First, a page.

Ben Nadel
On User Experience (UX) Design, JavaScript, ColdFusion, Node.js, Life, and Love.
Ben Nadel at cf.Objective() 2009 (Minneapolis, MN) with: Mark Drew
Ben Nadel at cf.Objective() 2009 (Minneapolis, MN) with: Mark Drew@markdrew )

Using Function LocalMode To Render Templates During Static Site Generation In Lucee 5.3.2.77

By Ben Nadel on
Tags: ColdFusion

The other day, I took a look at using the Function localmode to more-safely render templates in Lucee. The reason that localmode makes rendering templates more safe is that any unscoped variable assignment, performed during the CFML template evaluation, is applied to the local scope, not to the variables scope. This behavior prevents unexpected variable-leakage, which can sometimes lead to race-conditions and cross-request contamination in a multi-threaded application. In my previous post, I mentioned that I was using this localmode feature during the generation of static HTML files. As such, in this follow-up post, I wanted to take a quick look at how I was generating the static HTML site in Lucee 5.3.2.77.

The HTML site that I needed to generate was extremely simple. It was just a list-detail relationship based on a database query. As such, any off-the-shelf solution (like Jekyll or Gatsby) would have been 1,000-times overkill. To generate my static site, all I needed was the data and a couple-of-hundred lines of ColdFusion code.

The basis for the static site generation was a function called, renderTemplateWithContext(). This function - which executes with localmode="modern" - takes a CFML template and a "context" Struct, and then evaluates the template into an output buffer.

<cfscript>

	/**
	* I render the given template using the given context variables.
	* 
	* @template I am the template to render.
	* @rc I am the context that exposes variables during the template rendering.
	*/
	public string function renderTemplateWithContext(
		required string template,
		required struct rc
		)
			// NOTE: By using the MODERN localmode, any unscoped variable assignment
			// performed during the template rendering will be saved to the LOCAL SCOPE
			// of this function (not to the VARIABLES scope of this page).
			localmode = "modern"
			output = false
		{

		// Prepare the View content.
		savecontent variable = "local.body" {

			include "./templates/#template#";

		}

		// Wrap the View content in the Layout content.
		savecontent variable = "local.layout" {

			include "./templates/layout.cfm";

		}

		return( layout );

	}

</cfscript>

Because the context Struct is an argument of the function, it is implicitly available to the CFML template which is executing as part of the renderTemplateWithContext() invocation. As such, our dynamic CFML templates can reference the rc "scope" for any data required during rendering.

ASIDE: Calling the context variable, rc, is a nod to FrameworkOne, a light-weight ColdFusion application framework.

Once rendered, the resultant output buffer can then be written to the local file-system as flat .htm files.

To explore this static site generation in ColdFusion, I'm going to create a list-detail relationship for some of my favorite Movies. Before we look at the rendering engine, let's look at the CFML templates. Here is the list of movies:

<cfoutput>

	<h1>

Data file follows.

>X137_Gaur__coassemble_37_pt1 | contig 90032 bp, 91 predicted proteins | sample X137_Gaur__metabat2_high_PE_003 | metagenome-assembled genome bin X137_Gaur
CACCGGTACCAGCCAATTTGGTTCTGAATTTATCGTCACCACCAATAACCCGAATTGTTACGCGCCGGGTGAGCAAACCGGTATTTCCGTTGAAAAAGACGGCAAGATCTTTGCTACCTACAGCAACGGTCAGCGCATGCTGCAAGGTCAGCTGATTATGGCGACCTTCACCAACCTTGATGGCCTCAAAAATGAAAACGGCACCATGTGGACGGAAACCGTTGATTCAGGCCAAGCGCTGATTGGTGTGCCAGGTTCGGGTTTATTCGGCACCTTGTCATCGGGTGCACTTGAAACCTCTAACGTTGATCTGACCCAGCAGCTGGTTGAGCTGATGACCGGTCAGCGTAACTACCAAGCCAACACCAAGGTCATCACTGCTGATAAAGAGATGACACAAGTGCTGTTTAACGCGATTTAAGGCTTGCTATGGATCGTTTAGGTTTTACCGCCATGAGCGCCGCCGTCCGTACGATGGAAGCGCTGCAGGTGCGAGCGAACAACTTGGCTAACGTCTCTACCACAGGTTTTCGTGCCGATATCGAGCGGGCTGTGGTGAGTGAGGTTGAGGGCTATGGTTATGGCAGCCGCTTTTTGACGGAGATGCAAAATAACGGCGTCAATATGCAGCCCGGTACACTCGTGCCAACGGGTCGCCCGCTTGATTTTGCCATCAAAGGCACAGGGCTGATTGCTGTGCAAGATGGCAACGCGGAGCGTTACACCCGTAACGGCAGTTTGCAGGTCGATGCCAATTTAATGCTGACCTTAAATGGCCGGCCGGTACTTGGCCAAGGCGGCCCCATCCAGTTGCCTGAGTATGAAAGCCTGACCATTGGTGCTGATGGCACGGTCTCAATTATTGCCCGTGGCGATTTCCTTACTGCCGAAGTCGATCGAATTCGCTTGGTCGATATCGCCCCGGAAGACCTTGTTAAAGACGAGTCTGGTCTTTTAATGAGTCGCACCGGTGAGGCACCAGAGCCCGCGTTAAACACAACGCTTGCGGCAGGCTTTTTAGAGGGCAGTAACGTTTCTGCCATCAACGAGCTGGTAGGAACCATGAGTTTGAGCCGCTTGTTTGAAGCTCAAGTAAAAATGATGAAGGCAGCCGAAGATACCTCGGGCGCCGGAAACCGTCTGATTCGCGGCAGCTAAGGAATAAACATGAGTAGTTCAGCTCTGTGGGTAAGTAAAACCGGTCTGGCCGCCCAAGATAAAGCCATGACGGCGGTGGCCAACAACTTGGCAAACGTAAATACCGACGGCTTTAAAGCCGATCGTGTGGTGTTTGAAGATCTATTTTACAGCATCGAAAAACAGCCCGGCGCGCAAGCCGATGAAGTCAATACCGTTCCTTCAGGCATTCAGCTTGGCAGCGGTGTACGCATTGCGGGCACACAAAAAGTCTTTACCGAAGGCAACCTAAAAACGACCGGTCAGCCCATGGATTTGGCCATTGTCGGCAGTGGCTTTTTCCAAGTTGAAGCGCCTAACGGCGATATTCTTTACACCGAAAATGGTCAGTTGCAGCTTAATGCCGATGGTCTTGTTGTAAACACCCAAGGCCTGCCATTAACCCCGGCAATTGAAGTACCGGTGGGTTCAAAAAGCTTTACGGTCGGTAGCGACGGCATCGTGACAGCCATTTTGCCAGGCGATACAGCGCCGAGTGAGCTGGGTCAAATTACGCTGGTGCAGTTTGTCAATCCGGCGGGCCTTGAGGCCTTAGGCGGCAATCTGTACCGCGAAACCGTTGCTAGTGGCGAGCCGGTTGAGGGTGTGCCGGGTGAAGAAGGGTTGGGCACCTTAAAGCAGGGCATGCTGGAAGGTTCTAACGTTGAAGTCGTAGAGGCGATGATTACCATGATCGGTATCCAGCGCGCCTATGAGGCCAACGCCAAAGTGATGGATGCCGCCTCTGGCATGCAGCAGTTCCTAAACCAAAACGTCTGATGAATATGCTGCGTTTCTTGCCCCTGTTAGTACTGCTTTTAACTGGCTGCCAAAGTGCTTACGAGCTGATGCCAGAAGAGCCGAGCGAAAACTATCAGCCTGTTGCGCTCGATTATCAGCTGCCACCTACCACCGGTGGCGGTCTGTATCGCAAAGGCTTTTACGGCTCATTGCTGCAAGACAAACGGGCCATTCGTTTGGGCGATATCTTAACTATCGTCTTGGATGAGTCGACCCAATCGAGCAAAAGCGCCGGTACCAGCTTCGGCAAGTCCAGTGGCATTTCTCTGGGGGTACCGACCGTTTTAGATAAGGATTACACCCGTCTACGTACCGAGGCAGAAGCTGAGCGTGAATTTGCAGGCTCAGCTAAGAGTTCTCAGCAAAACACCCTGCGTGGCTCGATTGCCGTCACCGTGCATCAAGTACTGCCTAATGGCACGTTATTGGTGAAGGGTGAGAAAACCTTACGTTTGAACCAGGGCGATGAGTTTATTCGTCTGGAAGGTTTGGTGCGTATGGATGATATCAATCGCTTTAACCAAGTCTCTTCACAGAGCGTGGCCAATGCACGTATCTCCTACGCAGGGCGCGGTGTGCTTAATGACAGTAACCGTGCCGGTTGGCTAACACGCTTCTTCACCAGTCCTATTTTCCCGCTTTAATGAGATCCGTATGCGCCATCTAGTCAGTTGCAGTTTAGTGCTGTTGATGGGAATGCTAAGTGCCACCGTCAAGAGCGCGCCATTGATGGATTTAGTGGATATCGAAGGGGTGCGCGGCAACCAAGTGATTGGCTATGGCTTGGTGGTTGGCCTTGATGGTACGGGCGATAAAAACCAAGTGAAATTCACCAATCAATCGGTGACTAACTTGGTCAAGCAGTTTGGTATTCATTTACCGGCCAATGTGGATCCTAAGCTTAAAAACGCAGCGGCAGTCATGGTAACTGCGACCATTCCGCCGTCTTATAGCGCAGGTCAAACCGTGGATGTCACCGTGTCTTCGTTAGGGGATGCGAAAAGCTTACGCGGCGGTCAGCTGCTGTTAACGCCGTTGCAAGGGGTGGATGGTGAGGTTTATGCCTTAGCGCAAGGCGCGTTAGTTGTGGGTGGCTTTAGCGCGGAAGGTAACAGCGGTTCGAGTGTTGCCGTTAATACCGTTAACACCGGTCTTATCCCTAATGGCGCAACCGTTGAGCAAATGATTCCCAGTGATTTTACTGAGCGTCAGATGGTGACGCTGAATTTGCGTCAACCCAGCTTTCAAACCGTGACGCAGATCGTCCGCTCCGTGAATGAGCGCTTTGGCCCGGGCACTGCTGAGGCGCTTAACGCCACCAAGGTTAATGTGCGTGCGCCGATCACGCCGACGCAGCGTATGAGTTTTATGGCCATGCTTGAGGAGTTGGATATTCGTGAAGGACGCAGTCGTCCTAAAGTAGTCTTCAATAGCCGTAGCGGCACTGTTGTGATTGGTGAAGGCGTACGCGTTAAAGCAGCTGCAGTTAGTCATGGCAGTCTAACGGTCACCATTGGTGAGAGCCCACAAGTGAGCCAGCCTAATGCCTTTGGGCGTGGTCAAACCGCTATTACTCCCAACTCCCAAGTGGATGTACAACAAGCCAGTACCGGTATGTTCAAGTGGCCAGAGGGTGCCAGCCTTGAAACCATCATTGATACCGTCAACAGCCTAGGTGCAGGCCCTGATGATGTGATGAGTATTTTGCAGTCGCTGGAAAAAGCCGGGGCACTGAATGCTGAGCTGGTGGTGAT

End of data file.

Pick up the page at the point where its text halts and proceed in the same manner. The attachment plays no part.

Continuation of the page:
Movies
	</h1>

	<ul>
		<cfloop index="movie" array="#rc.movies#">
			<li>
				<a href="./movies/#encodeForHtmlAttribute( movie.slug )#">
					#encodeForHtml( movie.name )#
				</a>
			</li>
		</cfloop>
	</ul>
	
</cfoutput>

As you can see this CFML template expects certain values to be available on the rc scope. Namely, rc.movies. The template also declares the unscoped variable, index="movie", for the list iteration. Since this template is going to be evaluated inside of a function operation with localmode="modern", we can safely assume that the movie variable will not leak out of the rendering context.

The other CFML templates in the static site are equally simple. Here's the movie detail template:

<cfoutput>

	<h1>
		#encodeForHtml( rc.movie.name )#
	</h1>

	<p>
		&laquo; <a href="#rc.baseFolder#index.htm">Back to Movies</a>
	</p>

	<p>
		Tags:
		<cfloop index="tag" array="#rc.movie.tags#">
			
			<a href="#rc.baseFolder#tags/#encodeForHtmlAttribute( tag.slug )#"
				>#encodeForHtml( tag.name )#</a>

		</cfloop>
	</p>

	<p>
		#encodeForHtml( rc.movie.summary )#
	</p>

	<p>
		Released: #encodeForHtml( rc.movie.releasedAt )#
	</p>
	
</cfoutput>

And, here's the Tag detail page that lists the movies associated with a given tag:

<cfoutput>

	<h1>
		#encodeForHtml( rc.tag.name )#
	</h1>

	<p>
		&laquo; <a href="#rc.baseFolder#index.htm">Back to Movies</a>
	</p>

	<ul>
		<cfloop index="movie" array="#rc.tag.movies#">
			<li>
				<a href="#rc.baseFolder#movies/#encodeForHtmlAttribute( movie.slug )#">
					#encodeForHtml( movie.name )#
				</a>
			</li>
		</cfloop>
	</ul>
	
</cfoutput>

As you can see, each of these CFML templates expects certain rc-scoped variables to exist; and, haphazardly (yet safely) declares unscoped variables during the template evaluation.

None of these CFML templates represent a full HTML file on its own. If you refer back to the renderTemplateWithContext() function above, you'll see that each template rendering actually uses two templates: the provided one and a "layout" template. The layout template is just another CFML template that wraps the results of the "view template". Here's the layout template for this demo:

<cfoutput>
	
	<!doctype html>
	<html lang="en">	
		<head>
			<meta charset="utf-8" />
			<title>
				#encodeForHtml( rc.title )#
			</title>
			<link rel="stylesheet" type="text/css" href="#rc.baseFolder#css/main.css"></link>
		</head>
		<body>

			<!--- This is the result of the view-template. --->
			#body#

		</body>
	</html>

</cfoutput>

Now that we see how simple the CFML templates are in this demo, let's take a look at the static site generation logic. Again, the focus of this post is the renderTemplateWithContext() function, which is operating in localmode="modern" such that it safely captures any unscoped variable assignment performed within the CFML templates. The rest of the build logic just glues the renderTemplateWithContext() calls to the right template with the expected "context" data:

NOTE: I've tried to organize this file so that it can be read top-to-bottom.

<cfscript>
	
	(() => {

		stopwatch variable = "local.timer" {